Page:CRS Report 98-611.djvu/9

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of the Department of State.[1] Some of these papers came before the NSC for information or served solely as a basis for discussion. However, others, containing policy recommendations, eventually reached the President. His signature indicated approval of the proposed policy.[2] Also, according to the first NSC executive secretary, if implementing legislation was required for the new policy, it was prepared by the appropriate department(s) and cleared in the usual way through the Bureau of the Budget before submission to Congress.[3] Nonetheless, a new type of presidential directive was in the making. By the time President Dwight D. Eisenhower took office, approximately 100 NSC papers mandated operative policy.[4]

With each succeeding President, national security instruments of varying denominations and character evolved from the NSC policy papers. In general, they were not required to be published in the Federal Register, were usually security classified at the highest level of protection, and were available to the public after a great many years had elapsed, usually at the official library of the President who had approved them. Many of the more recent ones remain officially secret. The national security instruments of the past several administrations are briefly profiled.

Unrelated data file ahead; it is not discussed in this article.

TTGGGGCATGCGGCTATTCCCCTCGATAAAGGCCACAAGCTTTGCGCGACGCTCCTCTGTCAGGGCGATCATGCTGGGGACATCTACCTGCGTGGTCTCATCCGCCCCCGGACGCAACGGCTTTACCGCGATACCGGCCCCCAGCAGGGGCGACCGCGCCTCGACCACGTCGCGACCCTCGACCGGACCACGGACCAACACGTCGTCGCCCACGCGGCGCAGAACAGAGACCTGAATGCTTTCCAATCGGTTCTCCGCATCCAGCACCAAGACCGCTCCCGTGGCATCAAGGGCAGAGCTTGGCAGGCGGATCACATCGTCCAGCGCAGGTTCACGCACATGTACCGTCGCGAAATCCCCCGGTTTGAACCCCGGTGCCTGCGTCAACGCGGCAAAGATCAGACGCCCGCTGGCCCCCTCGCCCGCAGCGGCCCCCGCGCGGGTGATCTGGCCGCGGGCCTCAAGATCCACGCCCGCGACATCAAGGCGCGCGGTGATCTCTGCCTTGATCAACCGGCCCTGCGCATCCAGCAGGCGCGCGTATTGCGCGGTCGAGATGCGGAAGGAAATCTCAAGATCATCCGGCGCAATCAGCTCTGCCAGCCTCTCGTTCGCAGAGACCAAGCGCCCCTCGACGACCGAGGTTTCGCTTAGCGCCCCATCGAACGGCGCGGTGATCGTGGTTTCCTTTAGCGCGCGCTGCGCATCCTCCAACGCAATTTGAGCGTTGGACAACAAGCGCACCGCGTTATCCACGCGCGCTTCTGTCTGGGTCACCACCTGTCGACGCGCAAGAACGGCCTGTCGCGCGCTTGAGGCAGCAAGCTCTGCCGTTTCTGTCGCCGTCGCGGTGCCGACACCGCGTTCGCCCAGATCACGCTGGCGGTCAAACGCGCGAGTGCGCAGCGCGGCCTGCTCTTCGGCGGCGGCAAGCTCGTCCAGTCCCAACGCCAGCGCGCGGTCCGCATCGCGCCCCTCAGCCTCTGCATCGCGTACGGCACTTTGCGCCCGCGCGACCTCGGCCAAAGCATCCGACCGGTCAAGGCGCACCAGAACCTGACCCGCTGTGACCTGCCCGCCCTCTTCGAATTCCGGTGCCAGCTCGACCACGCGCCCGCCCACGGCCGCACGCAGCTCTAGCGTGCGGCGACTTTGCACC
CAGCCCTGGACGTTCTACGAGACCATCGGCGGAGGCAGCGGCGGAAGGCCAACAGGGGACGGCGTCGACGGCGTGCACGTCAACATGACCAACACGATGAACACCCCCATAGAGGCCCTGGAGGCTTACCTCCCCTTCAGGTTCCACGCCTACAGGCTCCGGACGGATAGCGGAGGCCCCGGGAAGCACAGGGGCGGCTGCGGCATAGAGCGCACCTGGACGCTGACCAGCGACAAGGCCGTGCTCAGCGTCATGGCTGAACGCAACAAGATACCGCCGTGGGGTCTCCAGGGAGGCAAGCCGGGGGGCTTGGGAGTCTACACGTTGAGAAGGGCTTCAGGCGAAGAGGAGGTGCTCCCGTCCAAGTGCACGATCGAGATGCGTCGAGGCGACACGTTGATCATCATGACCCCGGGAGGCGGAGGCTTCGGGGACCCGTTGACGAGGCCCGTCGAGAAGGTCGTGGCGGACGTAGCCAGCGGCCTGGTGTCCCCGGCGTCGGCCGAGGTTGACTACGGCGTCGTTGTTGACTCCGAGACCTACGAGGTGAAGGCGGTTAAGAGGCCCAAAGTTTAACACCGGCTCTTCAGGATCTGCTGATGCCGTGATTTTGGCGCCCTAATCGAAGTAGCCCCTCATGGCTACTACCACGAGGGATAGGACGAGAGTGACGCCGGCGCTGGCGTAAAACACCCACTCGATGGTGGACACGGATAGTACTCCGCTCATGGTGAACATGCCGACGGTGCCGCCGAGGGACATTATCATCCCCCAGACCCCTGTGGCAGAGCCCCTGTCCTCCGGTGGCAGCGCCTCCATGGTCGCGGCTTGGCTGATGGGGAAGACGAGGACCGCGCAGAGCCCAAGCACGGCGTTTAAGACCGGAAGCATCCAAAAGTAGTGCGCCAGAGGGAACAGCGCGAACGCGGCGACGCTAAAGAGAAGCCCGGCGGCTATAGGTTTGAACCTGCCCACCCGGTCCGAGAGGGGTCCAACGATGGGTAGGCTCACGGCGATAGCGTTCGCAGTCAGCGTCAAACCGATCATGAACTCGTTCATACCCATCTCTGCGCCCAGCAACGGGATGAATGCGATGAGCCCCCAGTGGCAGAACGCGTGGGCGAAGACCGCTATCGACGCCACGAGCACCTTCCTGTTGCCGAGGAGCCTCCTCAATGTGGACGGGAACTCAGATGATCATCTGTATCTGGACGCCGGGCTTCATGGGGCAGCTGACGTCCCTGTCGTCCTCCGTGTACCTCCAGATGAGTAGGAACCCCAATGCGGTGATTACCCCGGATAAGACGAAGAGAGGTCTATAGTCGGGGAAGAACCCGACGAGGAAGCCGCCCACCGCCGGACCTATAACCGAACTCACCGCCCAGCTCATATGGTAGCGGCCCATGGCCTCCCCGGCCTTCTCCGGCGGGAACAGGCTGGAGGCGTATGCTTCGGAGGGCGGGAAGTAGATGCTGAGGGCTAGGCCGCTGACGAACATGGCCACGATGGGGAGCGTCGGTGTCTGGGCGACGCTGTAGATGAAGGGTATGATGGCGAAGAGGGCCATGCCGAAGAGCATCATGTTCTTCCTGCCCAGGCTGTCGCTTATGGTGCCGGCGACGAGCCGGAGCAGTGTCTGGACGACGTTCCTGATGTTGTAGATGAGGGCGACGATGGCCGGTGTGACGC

NSC Policy Papers.

The production of NSC policy papers continued under President Eisenhower. Almost any official in the NSC system, from the President on downward, could suggest topics for policy papers. In response, a preliminary staff study might be prepared within the NSC Planning Board, a new body composed of assistant secretary-level officers representing agencies having statutory or presidentially designated membership on the council. A first draft, drawn from the preliminary staff study, would be produced by the agency having primary policy interest, followed by various reviews, revisions, and, ultimately, presentation to the President. A new component of the NSC policy papers during this period was a “financial appendix” indicating the fiscal implications of proposed policy.[5] The sequential numbering system for NSC papers that had been begun by the Truman Administration was continued by the Eisenhower Administration. About 270-300 NSC policy papers were accounted for at the end of President Eisenhower's second term. Many of them went through major revisions after their initial issuance, some undergoing three or four such overhauls. Indeed, in their preparations for their successors, Eisenhower Administration officials updated almost every operative NSC

  1. Ibid.; Sidney W. Souers, “Policy Formulation for National Security,” American Political Science Review, vol. 43, June 1949, pp. 539-540.
  2. Falk, “The National Security Council Under Truman, Eisenhower, and Kennedy,” pp. 410-411.
  3. Souers, “Policy Formulation for National Security,” p. 541.
  4. Robert Cutler, “The Development of the National Security Council,” Foreign Affairs, vol. 34, April 1956, p. 449.
  5. Falk, “The National Security Council Under Truman, Eisenhower, and Kennedy,” pp. 421-422;
    Cutler, “The Development of the National Security Council,” p. 450.